Now that this opportunity had fallen through, Eliot would have to find something else soon. After setting his mind on that one position, he didn't have his heart in his federal job anymore. He was so ripe for something much bigger than chasing bootleggers.
His secretary knocked on the door, opened it a crack and stuck her head inside. "Eliot," she whispered, "the mayor's office wants to know if you can be over there at noon. What should I tell them?"
He seemed startled. "Tell them 'yes,' for God's sake!"
"Does that mean you got the job?"
Eliot shook his head sadly. "No, he's just being kind enough to interview me along with his other candidates."
Harold Burton was a sincere, friendly man of forty-seven. Like Eliot Ness, he had accomplished much for someone who was relatively young. Two years after graduating from Harvard Law School, Burton's heroism during the Great War earned him the Purple Heart, the Belgian Croix de Guerre, and a special citation by the U.S. government. He practiced law in Cleveland until he was elected to the Ohio State Legislature as an independent Republican. In the early years of the Depression, he served as the city's law director. Now as a virtual newcomer to politics, he was mayor of the sixth-largest city in America.
The meeting took place at twelve exactly. Eliot came prepared to impress Burton with his reasoned, analytical approach to the position and with his record of showing fast results. The mayor listened politely to Eliot's earnest pitch, which was a resume of his accomplishments as a federal agent and an enthusiastic action plan for the position.
Afterwards, the mayor described the magnitude of the job and its weighty responsibilities, as though he was preparing Eliot to accept the choice of a more experienced candidate.
"What's the largest number of people you've ever managed?" the mayor wanted to know.
"Thirty-four agents and several clerks," he answered.
"There are over twenty-five hundred people in the city's police and fire departments," Burton said simply. "Even if those two departments were in excellent shape, they would need a very experienced manager. As you know, both departments are a mess. They need a miracle worker not just a manager.
Any questions?" the mayor asked, getting up from his chair, which signaled to the young man that the very brief, almost perfunctory, interview was over.
"I think you've explained everything, Mayor Burton," Eliot said as he rose from his seat, choking back his bitter disappointment that the position had slipped from his grasp. "I really appreciate the opportunity to meet with you in person."
The mayor went over to his desk and rummaged through the stacks of paper, finally finding what he wanted. "Good," the mayor said, handing Eliot a copy of the city charter and a recent survey on crime in the city. "This is your homework for tonight. Your boss over there in Treasury told me you can start tomorrow morning."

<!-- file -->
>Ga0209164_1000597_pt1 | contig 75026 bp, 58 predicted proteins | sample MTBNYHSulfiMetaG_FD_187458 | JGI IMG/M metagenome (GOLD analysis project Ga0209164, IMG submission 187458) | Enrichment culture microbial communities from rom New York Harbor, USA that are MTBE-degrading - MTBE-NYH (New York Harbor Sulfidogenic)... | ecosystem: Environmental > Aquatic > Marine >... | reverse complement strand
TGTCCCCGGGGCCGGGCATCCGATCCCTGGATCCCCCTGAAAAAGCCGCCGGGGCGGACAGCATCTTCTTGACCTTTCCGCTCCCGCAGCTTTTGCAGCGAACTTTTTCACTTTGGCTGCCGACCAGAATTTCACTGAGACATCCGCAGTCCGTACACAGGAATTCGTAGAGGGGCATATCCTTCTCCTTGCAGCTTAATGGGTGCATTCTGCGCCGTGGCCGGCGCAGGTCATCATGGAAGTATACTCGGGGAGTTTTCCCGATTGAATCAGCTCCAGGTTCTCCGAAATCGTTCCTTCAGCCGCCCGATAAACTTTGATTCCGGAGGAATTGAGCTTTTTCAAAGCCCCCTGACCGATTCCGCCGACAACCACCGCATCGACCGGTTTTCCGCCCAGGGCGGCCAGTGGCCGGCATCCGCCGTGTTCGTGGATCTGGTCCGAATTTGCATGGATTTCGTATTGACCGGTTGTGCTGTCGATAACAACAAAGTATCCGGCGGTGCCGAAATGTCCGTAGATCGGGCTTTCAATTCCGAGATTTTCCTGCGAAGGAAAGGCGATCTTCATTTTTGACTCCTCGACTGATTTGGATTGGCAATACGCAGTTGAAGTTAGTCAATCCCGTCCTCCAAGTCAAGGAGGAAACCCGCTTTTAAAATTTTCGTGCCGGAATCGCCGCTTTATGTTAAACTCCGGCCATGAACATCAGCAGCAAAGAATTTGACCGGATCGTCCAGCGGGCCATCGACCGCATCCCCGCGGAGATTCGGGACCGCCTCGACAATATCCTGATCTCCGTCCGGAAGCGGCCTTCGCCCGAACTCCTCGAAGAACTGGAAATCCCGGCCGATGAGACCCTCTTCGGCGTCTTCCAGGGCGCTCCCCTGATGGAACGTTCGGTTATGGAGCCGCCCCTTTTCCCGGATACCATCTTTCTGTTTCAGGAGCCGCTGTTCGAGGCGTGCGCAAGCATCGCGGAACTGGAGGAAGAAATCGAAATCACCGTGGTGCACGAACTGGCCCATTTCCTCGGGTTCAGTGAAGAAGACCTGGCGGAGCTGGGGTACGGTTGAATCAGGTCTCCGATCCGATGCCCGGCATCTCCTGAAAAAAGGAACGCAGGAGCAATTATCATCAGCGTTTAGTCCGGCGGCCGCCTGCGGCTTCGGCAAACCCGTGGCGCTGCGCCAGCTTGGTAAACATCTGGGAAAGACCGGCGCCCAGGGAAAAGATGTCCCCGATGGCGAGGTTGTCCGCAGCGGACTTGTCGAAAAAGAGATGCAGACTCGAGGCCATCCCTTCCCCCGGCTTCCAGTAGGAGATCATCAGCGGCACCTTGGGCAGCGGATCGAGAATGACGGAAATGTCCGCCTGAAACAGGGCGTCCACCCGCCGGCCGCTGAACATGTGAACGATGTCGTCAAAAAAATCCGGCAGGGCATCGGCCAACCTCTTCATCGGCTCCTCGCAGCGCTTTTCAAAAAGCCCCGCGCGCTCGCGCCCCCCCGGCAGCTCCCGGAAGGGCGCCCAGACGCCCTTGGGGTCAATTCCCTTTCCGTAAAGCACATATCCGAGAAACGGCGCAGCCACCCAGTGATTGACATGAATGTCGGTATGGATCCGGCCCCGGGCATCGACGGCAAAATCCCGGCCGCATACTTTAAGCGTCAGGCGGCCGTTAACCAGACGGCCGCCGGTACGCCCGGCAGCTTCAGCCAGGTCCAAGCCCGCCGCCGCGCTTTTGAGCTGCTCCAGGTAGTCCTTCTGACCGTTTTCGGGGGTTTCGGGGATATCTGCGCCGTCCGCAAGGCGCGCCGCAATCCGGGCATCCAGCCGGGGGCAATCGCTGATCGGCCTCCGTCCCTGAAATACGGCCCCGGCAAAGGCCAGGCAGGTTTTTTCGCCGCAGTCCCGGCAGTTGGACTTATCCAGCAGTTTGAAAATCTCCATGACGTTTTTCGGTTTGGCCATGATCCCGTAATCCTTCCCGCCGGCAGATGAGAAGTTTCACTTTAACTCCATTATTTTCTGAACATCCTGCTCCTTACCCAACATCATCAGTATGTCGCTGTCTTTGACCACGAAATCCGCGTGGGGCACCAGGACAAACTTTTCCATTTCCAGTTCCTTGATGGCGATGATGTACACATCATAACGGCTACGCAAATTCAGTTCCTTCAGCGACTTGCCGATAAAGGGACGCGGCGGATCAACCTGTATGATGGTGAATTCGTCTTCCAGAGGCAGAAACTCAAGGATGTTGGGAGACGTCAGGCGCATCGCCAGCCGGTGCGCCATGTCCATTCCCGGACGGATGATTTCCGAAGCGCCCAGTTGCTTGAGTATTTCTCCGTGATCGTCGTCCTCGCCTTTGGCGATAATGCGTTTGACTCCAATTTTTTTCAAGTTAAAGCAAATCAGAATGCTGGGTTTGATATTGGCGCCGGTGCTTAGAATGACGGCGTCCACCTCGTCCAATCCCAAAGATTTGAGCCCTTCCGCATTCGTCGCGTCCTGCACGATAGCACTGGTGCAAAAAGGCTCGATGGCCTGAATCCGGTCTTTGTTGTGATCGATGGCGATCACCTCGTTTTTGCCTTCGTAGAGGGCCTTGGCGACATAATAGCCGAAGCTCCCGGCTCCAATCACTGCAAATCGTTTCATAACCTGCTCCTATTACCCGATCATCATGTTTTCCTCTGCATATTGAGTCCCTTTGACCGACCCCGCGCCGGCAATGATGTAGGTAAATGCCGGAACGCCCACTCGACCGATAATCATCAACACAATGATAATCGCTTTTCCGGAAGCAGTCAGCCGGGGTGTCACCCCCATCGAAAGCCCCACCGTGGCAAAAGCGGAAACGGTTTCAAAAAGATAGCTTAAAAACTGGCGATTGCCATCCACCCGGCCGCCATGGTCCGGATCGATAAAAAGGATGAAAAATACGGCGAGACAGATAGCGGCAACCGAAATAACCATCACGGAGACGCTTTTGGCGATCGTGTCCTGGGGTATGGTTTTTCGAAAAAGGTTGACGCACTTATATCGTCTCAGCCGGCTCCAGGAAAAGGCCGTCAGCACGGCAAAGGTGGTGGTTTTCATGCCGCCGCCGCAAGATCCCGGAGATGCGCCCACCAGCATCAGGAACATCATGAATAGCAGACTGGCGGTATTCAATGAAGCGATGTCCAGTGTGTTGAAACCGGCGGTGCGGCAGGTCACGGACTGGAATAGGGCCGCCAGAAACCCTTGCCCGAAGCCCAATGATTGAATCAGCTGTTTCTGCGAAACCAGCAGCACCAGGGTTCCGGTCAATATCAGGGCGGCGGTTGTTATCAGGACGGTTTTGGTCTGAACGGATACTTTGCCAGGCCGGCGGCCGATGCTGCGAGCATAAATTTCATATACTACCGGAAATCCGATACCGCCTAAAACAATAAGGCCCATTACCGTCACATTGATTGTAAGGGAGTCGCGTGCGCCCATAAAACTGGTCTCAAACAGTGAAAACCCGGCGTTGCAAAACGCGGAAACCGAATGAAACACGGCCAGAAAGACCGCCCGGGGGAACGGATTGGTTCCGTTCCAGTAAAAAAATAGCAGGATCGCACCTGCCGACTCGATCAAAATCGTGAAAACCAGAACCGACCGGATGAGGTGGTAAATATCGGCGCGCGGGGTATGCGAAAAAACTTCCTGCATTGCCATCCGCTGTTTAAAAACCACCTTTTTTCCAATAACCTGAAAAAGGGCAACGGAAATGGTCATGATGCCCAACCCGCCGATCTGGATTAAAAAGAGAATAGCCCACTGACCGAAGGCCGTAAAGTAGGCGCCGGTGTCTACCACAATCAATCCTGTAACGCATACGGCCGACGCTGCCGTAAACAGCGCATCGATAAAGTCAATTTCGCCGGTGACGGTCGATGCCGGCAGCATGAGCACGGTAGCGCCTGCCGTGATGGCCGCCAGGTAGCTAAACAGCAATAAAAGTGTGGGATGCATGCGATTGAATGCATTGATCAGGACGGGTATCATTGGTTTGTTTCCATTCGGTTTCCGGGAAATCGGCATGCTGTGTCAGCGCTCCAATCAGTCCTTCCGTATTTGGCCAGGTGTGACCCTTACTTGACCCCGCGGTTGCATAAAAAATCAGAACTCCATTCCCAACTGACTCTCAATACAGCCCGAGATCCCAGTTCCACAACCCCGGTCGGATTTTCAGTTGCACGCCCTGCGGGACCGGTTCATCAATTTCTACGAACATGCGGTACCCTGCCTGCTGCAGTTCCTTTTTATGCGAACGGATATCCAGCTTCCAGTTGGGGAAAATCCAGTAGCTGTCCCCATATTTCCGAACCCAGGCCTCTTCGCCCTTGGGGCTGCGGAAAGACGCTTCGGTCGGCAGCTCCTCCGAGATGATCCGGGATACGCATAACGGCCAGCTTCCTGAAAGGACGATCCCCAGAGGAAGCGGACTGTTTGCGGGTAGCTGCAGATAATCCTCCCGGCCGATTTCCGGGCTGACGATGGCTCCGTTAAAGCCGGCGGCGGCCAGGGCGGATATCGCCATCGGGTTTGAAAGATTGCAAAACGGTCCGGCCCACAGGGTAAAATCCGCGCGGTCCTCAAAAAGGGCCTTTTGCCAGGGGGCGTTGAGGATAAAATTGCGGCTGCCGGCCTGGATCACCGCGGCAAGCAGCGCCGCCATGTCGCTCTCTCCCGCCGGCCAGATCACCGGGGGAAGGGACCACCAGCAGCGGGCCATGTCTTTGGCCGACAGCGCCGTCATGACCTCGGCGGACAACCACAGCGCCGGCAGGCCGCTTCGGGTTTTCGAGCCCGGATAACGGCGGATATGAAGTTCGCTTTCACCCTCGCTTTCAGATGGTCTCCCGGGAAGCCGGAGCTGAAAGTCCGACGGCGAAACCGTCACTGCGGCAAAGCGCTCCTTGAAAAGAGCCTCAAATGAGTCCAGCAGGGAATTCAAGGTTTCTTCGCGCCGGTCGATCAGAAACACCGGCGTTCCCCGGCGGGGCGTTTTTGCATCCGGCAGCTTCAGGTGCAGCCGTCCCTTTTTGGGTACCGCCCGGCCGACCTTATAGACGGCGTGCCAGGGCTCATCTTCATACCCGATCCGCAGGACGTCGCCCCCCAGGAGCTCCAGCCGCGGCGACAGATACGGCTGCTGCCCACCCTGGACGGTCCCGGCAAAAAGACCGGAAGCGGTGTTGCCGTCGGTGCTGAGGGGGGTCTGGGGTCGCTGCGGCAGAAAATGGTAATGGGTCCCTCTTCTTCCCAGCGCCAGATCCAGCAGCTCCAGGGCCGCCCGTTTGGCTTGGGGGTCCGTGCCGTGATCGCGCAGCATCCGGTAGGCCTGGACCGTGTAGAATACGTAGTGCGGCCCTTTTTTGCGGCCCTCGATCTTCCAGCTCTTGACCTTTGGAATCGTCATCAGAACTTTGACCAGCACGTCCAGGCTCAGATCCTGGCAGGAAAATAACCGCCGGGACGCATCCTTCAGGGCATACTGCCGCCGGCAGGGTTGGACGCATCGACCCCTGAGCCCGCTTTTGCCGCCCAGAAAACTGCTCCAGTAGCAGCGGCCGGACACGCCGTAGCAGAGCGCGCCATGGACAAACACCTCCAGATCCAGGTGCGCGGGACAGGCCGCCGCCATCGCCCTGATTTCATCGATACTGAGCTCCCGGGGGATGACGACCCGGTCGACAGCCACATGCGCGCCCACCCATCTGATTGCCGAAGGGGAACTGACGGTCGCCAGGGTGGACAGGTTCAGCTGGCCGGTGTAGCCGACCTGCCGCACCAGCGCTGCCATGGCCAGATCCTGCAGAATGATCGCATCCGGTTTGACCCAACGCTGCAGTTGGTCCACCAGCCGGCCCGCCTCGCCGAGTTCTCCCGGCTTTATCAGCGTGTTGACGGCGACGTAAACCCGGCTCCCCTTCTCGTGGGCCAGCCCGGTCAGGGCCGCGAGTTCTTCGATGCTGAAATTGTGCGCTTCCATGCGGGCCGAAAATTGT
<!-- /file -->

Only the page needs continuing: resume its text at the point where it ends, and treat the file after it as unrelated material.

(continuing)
It took a moment or two for Eliot to understand that Burton had just given him the job. "What about Joe Keenan?" Eliot referred to the respected veteran lawman that was Burton's first choice for the director position.
"Oh," Burton said offhandedly, "he didn't want it. Joe said I'd be crazy if I didn't choose you. That's what everybody's been telling me lately."
With the mayor's permission, Eliot called his boss in the Treasury Department, thanked him for his support and submitted his resignation. Burton had Eliot sworn in on the spot as the new director and the whole thing was over by half past twelve.
In just the few minutes it took Eliot to walk back to his old office, his staff had quickly produced a huge bouquet of roses, which they put in his arms as he walked in the door. While they were genuinely happy for him, they were very sorry he was leaving, knowing the department would never be the same without him.
Soon, reporters crowded into his office, hounding him to tell what he would do first in his new position. "I'm going to be as conservative as possible," he assured them, "until I can fully investigate certain conditions, particularly in the police department. After that, I don't know exactly what I'll do, but I'll take action first and talk about it later."
The Depression took Cleveland to its knees. The exuberant, brawny, industrial powerhouse of 1930 became a shaky, somber, convalescent town in just five years. The end to prosperity brought the city's dynamic industries and financial barons to the brink of ruin. In the years after the great stock market crash, the sixth-largest city in the country coasted downhill at dizzying speed. The economic and cultural preeminence of the previous decade reversed in the early 1930's to a fight for survival.
With one in every three men unemployed, economic distress reached enormous proportions. The $200 million in relief paid out between 1928 and 1937 made up only a sixth of the lost $1.2 billion in normal wages during that time. The city, besieged by plunging tax revenues and soaring relief costs, slashed its budgets and municipal services. Law enforcement nearly disintegrated during this time with dishonest, political leadership and inadequate funding.